“Education” Discussed in Dexter: how well does it teach useful skills?
The May 3rd First Friday public discussion at Dexter’s Abbott Memorial Library attracted a small but lively collection of local residents concerned about how and what society deems important to teach to itself and its children.
Carol Fuertado of the Dexter Historical Society led the group through almost two centuries of Dexter’s educational organizing, how the first settlers eventually got time from scrambling to stay alive to think about teaching at least some of their kids how to read and write. The first teachers were the slightly older girls who’d learned the three R’s, could pass them on to the younger kids, and could possibly keep order in the one room schoolhouses.
By the 1850’s Dexter had 13 separate “districts”, each with its own one room schoolhouse and local jurisdiction. In 1876 a townwide school board took over the administration, beginning the consolidation of curriculum and calendar, and buying the books for students. The first High School graduated one student in 1879, but most kids quit when they were 13 to go to work, where On The Job Training on the farm or in the newly constructed factories was the major educating method of useful skills. But by the 1940’s as farming declined and the rural population dropped, most people attended High School.
Alyson Saunders then lent the group her perspective as a recent teacher at DRHS and her current work with the REACH project (which attempts to connect students with mentors in a community outside of school who can explore the student’s individual interests in more detail than could a classroom teacher). She expressed amazement at how fast educational theory and practice change in the past few decades, from tracking students based on aptitute testing, to less tracking (“mainstreaming” everyone in one classroom), to making some distinctions in Junior and Senior years for individual capacities.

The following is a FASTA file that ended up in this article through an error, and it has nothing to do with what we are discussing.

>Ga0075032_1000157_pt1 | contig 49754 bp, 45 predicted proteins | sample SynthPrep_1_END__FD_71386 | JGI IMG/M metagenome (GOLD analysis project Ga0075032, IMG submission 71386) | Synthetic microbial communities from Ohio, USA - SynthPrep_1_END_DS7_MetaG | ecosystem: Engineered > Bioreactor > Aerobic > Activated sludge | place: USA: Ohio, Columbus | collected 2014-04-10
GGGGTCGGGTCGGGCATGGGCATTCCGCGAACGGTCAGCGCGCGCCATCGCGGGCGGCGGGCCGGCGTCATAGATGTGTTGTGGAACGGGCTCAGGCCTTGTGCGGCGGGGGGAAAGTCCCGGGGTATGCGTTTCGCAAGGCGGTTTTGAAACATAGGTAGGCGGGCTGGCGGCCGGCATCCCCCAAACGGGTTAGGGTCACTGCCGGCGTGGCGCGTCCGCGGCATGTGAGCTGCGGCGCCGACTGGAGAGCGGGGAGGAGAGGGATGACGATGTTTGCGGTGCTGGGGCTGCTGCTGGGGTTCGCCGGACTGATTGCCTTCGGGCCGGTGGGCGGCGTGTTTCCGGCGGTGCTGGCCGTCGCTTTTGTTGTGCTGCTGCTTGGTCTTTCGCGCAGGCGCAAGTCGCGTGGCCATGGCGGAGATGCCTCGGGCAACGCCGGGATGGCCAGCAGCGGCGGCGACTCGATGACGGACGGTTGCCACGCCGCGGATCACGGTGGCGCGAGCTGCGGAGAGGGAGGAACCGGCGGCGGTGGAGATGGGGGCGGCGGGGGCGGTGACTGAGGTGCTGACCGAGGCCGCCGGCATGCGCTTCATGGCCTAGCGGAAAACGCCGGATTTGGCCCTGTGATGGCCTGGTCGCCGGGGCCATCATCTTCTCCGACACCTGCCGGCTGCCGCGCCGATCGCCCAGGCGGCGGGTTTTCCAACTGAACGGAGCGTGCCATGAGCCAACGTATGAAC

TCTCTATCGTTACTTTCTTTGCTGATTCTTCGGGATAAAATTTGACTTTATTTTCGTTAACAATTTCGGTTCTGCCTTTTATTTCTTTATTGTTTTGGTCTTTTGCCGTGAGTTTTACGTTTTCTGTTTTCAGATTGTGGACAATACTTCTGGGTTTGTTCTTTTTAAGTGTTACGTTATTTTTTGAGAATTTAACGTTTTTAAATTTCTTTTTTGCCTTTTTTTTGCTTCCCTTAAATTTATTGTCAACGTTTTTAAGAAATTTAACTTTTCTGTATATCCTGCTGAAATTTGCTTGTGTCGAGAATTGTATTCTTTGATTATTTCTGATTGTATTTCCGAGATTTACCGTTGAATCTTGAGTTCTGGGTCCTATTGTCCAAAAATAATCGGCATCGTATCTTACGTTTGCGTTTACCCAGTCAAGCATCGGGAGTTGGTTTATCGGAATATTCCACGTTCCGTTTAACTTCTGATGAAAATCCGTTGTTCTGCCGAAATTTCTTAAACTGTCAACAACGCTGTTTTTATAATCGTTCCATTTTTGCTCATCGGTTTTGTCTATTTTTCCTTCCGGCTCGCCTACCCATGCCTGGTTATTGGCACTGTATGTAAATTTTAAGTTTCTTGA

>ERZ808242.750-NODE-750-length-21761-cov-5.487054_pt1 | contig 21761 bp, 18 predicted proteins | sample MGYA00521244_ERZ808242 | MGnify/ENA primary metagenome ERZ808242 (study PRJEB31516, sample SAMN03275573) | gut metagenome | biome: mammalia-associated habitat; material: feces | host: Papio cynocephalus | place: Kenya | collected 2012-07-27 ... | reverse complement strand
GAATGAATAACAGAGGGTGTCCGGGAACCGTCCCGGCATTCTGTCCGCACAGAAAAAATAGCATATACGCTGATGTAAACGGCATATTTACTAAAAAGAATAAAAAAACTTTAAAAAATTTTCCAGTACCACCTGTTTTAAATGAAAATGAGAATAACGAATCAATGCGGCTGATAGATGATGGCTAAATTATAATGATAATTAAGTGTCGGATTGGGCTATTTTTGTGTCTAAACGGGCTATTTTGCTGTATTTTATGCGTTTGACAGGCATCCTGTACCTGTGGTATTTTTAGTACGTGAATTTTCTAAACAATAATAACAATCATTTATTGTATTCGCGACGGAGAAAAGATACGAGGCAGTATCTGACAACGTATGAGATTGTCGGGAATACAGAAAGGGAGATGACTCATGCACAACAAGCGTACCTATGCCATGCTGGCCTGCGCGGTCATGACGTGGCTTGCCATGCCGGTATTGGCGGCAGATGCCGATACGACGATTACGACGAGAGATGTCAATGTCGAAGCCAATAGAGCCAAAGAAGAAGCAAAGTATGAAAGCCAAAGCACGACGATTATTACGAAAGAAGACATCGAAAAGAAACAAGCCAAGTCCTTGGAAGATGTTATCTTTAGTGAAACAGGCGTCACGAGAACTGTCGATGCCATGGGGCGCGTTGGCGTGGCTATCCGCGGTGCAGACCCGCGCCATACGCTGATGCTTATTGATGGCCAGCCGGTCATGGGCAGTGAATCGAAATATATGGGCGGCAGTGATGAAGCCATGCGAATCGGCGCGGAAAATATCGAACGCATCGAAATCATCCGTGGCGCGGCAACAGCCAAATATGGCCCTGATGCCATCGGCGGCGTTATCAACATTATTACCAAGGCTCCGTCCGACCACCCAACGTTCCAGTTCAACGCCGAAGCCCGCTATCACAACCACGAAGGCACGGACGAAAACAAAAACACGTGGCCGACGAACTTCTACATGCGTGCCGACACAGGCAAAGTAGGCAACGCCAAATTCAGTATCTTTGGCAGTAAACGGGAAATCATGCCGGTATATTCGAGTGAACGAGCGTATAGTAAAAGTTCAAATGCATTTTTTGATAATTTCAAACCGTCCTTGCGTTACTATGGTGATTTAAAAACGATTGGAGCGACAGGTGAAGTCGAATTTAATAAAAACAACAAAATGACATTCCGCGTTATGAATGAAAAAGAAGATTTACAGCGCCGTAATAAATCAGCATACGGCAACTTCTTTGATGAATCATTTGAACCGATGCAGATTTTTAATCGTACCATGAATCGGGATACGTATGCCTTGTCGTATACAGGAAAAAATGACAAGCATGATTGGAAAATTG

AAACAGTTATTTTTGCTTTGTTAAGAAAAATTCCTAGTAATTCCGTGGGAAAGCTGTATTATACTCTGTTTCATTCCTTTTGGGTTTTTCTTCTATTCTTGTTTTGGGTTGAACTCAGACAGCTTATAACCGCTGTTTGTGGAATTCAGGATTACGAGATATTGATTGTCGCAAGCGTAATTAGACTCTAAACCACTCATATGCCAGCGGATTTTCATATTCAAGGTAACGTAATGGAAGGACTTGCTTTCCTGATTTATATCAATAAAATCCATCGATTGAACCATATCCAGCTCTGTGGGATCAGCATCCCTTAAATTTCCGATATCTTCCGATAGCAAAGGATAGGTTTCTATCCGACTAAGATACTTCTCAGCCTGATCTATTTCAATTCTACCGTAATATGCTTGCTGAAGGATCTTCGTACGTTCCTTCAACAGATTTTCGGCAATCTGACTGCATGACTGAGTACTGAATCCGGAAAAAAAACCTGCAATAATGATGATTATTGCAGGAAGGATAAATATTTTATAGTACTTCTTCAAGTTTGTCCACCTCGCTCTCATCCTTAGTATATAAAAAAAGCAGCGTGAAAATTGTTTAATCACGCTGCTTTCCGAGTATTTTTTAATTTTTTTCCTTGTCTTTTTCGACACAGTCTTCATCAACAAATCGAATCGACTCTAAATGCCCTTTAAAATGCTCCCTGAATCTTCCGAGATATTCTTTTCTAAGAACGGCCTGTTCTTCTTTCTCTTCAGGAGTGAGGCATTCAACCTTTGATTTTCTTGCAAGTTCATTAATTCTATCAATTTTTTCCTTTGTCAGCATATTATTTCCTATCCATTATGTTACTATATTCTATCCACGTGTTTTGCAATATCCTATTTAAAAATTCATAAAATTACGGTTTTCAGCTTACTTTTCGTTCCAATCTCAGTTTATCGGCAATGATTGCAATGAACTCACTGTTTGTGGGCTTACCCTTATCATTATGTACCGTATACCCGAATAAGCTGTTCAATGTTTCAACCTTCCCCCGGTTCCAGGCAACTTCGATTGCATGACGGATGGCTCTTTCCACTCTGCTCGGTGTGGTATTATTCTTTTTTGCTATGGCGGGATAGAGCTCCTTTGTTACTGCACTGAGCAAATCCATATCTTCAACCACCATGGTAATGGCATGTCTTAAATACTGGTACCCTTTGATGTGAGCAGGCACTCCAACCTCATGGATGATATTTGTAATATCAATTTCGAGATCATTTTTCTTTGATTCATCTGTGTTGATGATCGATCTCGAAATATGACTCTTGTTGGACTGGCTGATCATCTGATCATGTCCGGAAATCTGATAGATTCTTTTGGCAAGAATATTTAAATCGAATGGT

A major concern of the discussion group was that our current system doesn’t have much opportunities built-in for older kids to teach younger kids on a regular basis. The segmentation of grades and the long bus rides to centralized large schools with large class size were also issues of worry for the group. Kids aren’t being trained to think, said some, but rather to learn only what’s for the next test.
Alyson noted that the social culture itself has radically changed in the last decade, aided by technology, media, global commerce and interactions. “What’s coming in is fundamentally different” for today’s youth than the culture of even the recent past, says she. This dynamic will affect teaching styles dramatically.
Some in the group thought that the rigor of an Educational Degree required to become a teacher in Maine is not high enough: “Cream rises”, said one participant referring to people with innate teaching skills reaching a high level of competence, to which another participant replied, “Yes, but so does scum!”.
The sponsor of the monthly discussions, Dexter Dover Area Towns in Transition (DDATT), seeks to continue community learning and action about climate disruption, economic instability, and dependence on fossil fuels.
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